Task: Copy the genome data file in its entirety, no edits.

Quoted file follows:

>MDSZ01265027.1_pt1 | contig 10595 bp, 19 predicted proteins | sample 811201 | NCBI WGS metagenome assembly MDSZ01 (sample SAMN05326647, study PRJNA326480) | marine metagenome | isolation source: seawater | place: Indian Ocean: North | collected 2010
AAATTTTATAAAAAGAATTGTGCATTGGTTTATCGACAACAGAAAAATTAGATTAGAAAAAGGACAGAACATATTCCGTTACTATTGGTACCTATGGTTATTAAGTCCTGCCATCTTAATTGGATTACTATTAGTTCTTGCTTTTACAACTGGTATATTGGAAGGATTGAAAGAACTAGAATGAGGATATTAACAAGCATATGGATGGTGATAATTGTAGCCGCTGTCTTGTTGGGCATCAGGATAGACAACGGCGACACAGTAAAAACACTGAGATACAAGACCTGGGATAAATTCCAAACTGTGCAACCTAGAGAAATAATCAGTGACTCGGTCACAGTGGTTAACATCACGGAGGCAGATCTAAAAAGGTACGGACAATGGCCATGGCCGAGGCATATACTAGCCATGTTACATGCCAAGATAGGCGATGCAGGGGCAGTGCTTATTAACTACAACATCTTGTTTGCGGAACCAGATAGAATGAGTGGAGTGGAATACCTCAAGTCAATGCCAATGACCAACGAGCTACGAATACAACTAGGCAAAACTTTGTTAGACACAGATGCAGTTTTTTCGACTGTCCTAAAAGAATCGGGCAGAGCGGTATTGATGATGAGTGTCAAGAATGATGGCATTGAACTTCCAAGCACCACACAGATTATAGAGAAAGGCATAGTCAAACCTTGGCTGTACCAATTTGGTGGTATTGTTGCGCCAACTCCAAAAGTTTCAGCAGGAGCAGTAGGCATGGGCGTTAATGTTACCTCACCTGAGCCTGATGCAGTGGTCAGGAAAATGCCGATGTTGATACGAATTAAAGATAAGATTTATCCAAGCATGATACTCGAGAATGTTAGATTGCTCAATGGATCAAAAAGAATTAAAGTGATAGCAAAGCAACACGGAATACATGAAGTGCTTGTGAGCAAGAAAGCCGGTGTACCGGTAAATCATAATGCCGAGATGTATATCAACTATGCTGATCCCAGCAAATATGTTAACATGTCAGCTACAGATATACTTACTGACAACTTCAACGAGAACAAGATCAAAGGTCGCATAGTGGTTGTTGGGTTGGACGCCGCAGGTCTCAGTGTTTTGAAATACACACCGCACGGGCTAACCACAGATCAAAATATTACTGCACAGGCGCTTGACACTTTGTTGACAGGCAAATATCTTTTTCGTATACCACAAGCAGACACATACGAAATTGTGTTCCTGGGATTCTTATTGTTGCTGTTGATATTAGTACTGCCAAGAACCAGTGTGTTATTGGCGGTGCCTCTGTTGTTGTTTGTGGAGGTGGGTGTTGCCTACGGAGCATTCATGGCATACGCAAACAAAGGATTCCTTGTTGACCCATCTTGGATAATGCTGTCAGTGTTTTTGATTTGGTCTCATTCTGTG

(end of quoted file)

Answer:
>MDSZ01265027.1_pt1 | contig 10595 bp, 19 predicted proteins | sample 811201 | NCBI WGS metagenome assembly MDSZ01 (sample SAMN05326647, study PRJNA326480) | marine metagenome | isolation source: seawater | place: Indian Ocean: North | collected 2010
AAATTTTATAAAAAGAATTGTGCATTGGTTTATCGACAACAGAAAAATTAGATTAGAAAAAGGACAGAACATATTCCGTTACTATTGGTACCTATGGTTATTAAGTCCTGCCATCTTAATTGGATTACTATTAGTTCTTGCTTTTACAACTGGTATATTGGAAGGATTGAAAGAACTAGAATGAGGATATTAACAAGCATATGGATGGTGATAATTGTAGCCGCTGTCTTGTTGGGCATCAGGATAGACAACGGCGACACAGTAAAAACACTGAGATACAAGACCTGGGATAAATTCCAAACTGTGCAACCTAGAGAAATAATCAGTGACTCGGTCACAGTGGTTAACATCACGGAGGCAGATCTAAAAAGGTACGGACAATGGCCATGGCCGAGGCATATACTAGCCATGTTACATGCCAAGATAGGCGATGCAGGGGCAGTGCTTATTAACTACAACATCTTGTTTGCGGAACCAGATAGAATGAGTGGAGTGGAATACCTCAAGTCAATGCCAATGACCAACGAGCTACGAATACAACTAGGCAAAACTTTGTTAGACACAGATGCAGTTTTTTCGACTGTCCTAAAAGAATCGGGCAGAGCGGTATTGATGATGAGTGTCAAGAATGATGGCATTGAACTTCCAAGCACCACACAGATTATAGAGAAAGGCATAGTCAAACCTTGGCTGTACCAATTTGGTGGTATTGTTGCGCCAACTCCAAAAGTTTCAGCAGGAGCAGTAGGCATGGGCGTTAATGTTACCTCACCTGAGCCTGATGCAGTGGTCAGGAAAATGCCGATGTTGATACGAATTAAAGATAAGATTTATCCAAGCATGATACTCGAGAATGTTAGATTGCTCAATGGATCAAAAAGAATTAAAGTGATAGCAAAGCAACACGGAATACATGAAGTGCTTGTGAGCAAGAAAGCCGGTGTACCGGTAAATCATAATGCCGAGATGTATATCAACTATGCTGATCCCAGCAAATATGTTAACATGTCAGCTACAGATATACTTACTGACAACTTCAACGAGAACAAGATCAAAGGTCGCATAGTGGTTGTTGGGTTGGACGCCGCAGGTCTCAGTGTTTTGAAATACACACCGCACGGGCTAACCACAGATCAAAATATTACTGCACAGGCGCTTGACACTTTGTTGACAGGCAAATATCTTTTTCGTATACCACAAGCAGACACATACGAAATTGTGTTCCTGGGATTCTTATTGTTGCTGTTGATATTAGTACTGCCAAGAACCAGTGTGTTATTGGCGGTGCCTCTGTTGTTGTTTGTGGAGGTGGGTGTTGCCTACGGAGCATTCATGGCATACGCAAACAAAGGATTCCTTGTTGACCCATCTTGGATAATGCTGTCAGTGTTTTTGATTTGGTCTCATTCTGTG